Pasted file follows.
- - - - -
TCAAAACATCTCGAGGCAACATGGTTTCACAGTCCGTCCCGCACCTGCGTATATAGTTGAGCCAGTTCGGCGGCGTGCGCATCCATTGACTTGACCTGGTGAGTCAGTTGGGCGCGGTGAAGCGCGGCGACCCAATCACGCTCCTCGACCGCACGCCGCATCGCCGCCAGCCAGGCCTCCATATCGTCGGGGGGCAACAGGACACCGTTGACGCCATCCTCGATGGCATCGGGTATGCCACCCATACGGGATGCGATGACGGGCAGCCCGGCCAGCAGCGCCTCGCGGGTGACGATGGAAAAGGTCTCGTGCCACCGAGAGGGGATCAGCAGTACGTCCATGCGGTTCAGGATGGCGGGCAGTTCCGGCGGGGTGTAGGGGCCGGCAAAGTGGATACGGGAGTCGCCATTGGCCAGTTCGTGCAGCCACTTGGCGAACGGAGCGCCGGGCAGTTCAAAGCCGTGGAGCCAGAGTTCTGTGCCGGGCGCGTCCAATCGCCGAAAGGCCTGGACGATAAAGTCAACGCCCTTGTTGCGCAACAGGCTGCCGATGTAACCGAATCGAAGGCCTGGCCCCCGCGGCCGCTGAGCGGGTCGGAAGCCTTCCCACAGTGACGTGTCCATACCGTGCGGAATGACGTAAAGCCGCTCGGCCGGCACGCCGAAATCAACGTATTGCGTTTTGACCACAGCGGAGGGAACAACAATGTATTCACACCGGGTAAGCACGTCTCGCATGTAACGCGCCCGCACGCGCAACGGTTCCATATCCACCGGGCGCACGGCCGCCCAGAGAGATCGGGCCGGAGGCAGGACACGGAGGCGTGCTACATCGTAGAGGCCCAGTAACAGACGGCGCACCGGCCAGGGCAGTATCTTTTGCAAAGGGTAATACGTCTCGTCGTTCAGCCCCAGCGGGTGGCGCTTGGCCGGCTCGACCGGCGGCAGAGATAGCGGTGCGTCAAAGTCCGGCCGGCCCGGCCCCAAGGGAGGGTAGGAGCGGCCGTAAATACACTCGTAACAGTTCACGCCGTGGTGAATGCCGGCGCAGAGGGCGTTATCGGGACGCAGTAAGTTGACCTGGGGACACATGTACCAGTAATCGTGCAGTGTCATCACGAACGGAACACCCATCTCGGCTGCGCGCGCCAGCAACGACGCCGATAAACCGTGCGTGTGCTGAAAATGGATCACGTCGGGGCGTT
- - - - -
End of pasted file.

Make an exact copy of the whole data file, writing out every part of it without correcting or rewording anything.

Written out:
TCAAAACATCTCGAGGCAACATGGTTTCACAGTCCGTCCCGCACCTGCGTATATAGTTGAGCCAGTTCGGCGGCGTGCGCATCCATTGACTTGACCTGGTGAGTCAGTTGGGCGCGGTGAAGCGCGGCGACCCAATCACGCTCCTCGACCGCACGCCGCATCGCCGCCAGCCAGGCCTCCATATCGTCGGGGGGCAACAGGACACCGTTGACGCCATCCTCGATGGCATCGGGTATGCCACCCATACGGGATGCGATGACGGGCAGCCCGGCCAGCAGCGCCTCGCGGGTGACGATGGAAAAGGTCTCGTGCCACCGAGAGGGGATCAGCAGTACGTCCATGCGGTTCAGGATGGCGGGCAGTTCCGGCGGGGTGTAGGGGCCGGCAAAGTGGATACGGGAGTCGCCATTGGCCAGTTCGTGCAGCCACTTGGCGAACGGAGCGCCGGGCAGTTCAAAGCCGTGGAGCCAGAGTTCTGTGCCGGGCGCGTCCAATCGCCGAAAGGCCTGGACGATAAAGTCAACGCCCTTGTTGCGCAACAGGCTGCCGATGTAACCGAATCGAAGGCCTGGCCCCCGCGGCCGCTGAGCGGGTCGGAAGCCTTCCCACAGTGACGTGTCCATACCGTGCGGAATGACGTAAAGCCGCTCGGCCGGCACGCCGAAATCAACGTATTGCGTTTTGACCACAGCGGAGGGAACAACAATGTATTCACACCGGGTAAGCACGTCTCGCATGTAACGCGCCCGCACGCGCAACGGTTCCATATCCACCGGGCGCACGGCCGCCCAGAGAGATCGGGCCGGAGGCAGGACACGGAGGCGTGCTACATCGTAGAGGCCCAGTAACAGACGGCGCACCGGCCAGGGCAGTATCTTTTGCAAAGGGTAATACGTCTCGTCGTTCAGCCCCAGCGGGTGGCGCTTGGCCGGCTCGACCGGCGGCAGAGATAGCGGTGCGTCAAAGTCCGGCCGGCCCGGCCCCAAGGGAGGGTAGGAGCGGCCGTAAATACACTCGTAACAGTTCACGCCGTGGTGAATGCCGGCGCAGAGGGCGTTATCGGGACGCAGTAAGTTGACCTGGGGACACATGTACCAGTAATCGTGCAGTGTCATCACGAACGGAACACCCATCTCGGCTGCGCGCGCCAGCAACGACGCCGATAAACCGTGCGTGTGCTGAAAATGGATCACGTCGGGGCGTT